Company outings should be a time to kick back, relax and enjoy some sun. Well, maybe. Employers need to stay alert to the potential liabilities that linger whenever they host employees at a company-sponsored event. We have blogged the dangers of serving alcohol at company events and the open-ended risks involved in hosting company outings. Now we read of a strange case in New York that may expand company exposures just a little bit further.
The $200G Torpedo
The case involves Phyllis Caliano-Bahaj, who was relaxing on a beach chair at a state park in New York, watching her 8-year-old son and three other children. Suddenly, an approaching storm blew in with 29-mph winds. A beach umbrella flew about 20 feet into the air and slammed into Ms. Caliano-Bahaj's forehead, causing a severe cut and some permanent nerve damage. She sued the state. The state claimed that the umbrella belonged to another beach patron, not the lifeguards employed by the park. A judge said it didn't matter who owned the umbrella. The lifeguards, knowing the storm was coming, should have ordered all umbrellas down. As a result, the state settled the case of what one newspaper is calling "the $200G torpedo."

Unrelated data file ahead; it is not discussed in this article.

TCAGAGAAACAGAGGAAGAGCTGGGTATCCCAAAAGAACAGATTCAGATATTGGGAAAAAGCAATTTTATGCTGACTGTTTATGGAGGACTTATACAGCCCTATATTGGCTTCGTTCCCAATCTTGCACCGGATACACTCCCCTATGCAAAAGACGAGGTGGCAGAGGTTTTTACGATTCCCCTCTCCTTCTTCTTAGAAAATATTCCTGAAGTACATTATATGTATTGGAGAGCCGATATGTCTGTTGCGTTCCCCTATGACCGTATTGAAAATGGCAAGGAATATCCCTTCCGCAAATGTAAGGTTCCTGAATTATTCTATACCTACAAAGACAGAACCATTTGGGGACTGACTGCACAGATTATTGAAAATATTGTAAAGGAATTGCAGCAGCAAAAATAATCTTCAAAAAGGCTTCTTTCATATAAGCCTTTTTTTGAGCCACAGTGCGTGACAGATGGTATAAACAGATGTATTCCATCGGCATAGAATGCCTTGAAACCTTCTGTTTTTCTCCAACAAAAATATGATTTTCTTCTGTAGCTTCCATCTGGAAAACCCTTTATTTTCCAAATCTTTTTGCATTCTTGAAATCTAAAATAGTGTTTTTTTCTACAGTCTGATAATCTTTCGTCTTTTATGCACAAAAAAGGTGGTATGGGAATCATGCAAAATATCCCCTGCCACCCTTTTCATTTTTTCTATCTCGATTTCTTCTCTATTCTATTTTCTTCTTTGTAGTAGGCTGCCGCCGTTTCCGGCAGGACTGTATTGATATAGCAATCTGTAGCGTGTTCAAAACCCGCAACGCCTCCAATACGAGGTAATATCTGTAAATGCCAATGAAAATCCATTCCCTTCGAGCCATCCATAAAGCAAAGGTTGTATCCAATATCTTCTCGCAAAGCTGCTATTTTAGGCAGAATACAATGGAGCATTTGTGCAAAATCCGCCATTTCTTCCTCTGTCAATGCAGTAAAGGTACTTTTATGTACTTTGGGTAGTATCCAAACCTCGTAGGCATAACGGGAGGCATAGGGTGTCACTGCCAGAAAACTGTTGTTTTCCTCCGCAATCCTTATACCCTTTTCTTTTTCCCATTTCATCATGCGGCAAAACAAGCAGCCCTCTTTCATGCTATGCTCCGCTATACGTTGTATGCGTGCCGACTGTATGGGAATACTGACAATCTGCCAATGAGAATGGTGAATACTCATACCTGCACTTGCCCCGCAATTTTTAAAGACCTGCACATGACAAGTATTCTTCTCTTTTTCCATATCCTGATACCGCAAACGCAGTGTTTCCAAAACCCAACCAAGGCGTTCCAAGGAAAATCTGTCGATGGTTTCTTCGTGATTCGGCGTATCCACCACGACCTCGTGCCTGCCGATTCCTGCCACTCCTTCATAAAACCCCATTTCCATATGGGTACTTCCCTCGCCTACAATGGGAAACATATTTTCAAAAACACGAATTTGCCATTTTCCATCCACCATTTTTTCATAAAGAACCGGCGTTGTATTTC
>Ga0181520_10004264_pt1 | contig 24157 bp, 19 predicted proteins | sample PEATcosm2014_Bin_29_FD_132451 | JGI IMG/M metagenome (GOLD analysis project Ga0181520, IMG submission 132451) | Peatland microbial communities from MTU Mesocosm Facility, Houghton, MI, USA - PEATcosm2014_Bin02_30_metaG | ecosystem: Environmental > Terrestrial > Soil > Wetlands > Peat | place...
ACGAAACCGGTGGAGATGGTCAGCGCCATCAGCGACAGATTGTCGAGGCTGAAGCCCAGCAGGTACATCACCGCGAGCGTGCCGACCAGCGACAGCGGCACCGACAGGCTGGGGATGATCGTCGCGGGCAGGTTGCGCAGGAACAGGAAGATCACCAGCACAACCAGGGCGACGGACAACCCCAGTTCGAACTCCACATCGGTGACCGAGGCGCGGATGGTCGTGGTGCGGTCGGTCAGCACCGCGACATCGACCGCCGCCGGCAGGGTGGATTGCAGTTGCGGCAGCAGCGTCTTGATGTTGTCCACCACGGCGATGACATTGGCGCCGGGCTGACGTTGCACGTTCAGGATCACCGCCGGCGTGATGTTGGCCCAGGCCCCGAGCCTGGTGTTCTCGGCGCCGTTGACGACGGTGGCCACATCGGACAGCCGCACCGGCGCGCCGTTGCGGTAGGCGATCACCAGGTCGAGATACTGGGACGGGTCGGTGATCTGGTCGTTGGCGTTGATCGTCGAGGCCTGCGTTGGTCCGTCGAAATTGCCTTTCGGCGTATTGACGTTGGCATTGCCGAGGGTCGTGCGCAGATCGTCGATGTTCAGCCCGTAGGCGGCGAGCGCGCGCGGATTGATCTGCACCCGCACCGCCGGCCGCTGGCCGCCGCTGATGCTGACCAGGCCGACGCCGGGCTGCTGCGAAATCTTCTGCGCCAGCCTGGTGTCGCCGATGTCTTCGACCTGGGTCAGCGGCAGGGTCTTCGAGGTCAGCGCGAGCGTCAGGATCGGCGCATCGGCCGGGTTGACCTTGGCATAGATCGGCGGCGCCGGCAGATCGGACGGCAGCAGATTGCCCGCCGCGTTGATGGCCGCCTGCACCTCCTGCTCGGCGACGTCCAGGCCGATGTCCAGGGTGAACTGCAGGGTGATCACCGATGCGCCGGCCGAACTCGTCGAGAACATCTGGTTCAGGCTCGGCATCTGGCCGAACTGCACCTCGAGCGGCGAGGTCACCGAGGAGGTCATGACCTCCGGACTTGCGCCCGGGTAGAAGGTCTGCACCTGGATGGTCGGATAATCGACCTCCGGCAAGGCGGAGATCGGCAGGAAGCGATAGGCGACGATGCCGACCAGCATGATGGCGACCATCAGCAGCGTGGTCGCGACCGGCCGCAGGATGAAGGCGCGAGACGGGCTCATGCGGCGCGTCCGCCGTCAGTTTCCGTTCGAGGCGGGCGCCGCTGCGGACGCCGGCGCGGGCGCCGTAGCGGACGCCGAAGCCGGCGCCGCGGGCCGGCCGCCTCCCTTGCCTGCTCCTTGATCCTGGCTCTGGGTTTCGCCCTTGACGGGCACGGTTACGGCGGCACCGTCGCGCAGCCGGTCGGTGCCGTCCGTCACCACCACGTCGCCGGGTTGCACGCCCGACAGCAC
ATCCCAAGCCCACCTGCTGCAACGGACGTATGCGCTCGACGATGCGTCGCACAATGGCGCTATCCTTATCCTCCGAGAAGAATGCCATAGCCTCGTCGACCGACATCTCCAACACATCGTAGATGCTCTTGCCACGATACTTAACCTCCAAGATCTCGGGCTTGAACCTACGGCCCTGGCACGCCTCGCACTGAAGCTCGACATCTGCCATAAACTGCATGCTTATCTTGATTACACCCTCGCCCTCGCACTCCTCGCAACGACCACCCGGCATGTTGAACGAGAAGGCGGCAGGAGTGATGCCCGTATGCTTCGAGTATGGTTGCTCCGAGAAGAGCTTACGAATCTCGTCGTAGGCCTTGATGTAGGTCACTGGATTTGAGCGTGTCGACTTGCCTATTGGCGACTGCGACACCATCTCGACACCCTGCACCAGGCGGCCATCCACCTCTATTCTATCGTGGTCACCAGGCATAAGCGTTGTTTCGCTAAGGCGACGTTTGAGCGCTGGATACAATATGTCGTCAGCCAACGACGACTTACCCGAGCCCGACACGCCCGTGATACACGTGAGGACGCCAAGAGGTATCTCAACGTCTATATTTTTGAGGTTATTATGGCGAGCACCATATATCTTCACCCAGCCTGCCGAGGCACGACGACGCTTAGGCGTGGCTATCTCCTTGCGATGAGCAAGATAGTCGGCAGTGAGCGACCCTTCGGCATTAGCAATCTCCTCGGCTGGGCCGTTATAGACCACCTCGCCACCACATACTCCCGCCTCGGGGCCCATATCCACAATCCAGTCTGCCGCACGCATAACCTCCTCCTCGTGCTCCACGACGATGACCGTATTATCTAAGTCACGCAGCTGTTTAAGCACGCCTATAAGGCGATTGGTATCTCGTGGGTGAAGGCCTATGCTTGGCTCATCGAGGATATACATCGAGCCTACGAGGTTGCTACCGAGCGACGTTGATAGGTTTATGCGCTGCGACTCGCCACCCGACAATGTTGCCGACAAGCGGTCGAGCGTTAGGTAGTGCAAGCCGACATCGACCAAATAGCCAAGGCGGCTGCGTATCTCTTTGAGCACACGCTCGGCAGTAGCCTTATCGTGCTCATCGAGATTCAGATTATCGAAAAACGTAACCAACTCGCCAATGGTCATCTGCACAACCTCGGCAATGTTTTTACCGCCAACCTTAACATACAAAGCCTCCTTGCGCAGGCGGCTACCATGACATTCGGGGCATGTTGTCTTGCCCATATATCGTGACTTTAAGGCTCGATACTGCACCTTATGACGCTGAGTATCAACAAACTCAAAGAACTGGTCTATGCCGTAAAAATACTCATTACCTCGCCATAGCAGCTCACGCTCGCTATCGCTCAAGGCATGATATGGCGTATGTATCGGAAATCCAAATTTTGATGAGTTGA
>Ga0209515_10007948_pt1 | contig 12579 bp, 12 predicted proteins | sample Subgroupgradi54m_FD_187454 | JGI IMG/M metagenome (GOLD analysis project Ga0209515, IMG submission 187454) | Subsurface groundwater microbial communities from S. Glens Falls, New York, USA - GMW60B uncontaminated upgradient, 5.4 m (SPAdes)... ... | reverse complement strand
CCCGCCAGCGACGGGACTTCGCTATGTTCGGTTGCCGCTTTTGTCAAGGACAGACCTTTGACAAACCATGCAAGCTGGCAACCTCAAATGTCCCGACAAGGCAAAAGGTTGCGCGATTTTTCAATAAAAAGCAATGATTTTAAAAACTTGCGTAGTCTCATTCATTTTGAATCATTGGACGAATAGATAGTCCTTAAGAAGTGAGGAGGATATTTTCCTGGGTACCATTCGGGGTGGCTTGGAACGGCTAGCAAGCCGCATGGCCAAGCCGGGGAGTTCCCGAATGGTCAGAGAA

Where the state was held liable in this situation, it is not difficult to foresee liability for employers under comparable circumstances. You host a picnic at a park. Employees bring their own coolers, beach towels and umbrellas. A wind blows in, wreaks havoc, and someone is hit by a flying umbrella (or a wayward frisbee, or the edge of a kite...). It's no stretch to assume that employers will be held accountable for any injuries. The injuries may or may not fall under workers comp, depending upon whether the event was truly voluntary (no comp coverage) or employees were expected to show up (likely to be compensable).
We are not suggesting that employers forego company sponsored recreation. Team building can be an important part of attracting and retaining good employees. We're all for fun and games. But employers need to keep an eye on the risk exposures every step of the way. One person's fun can be another's torment (see a recent example here). Employers need to remember that any convening of the workforce assumes the employer-employee relationship. Yes, it's fun to have fun and connect as friends, but ultimately, employers retain a level of responsibility that goes beyond the bonds of friendship. So make your summer plans. Have a good time. But remember: being an employer is similar to being a parent. Your responsibilities never really end.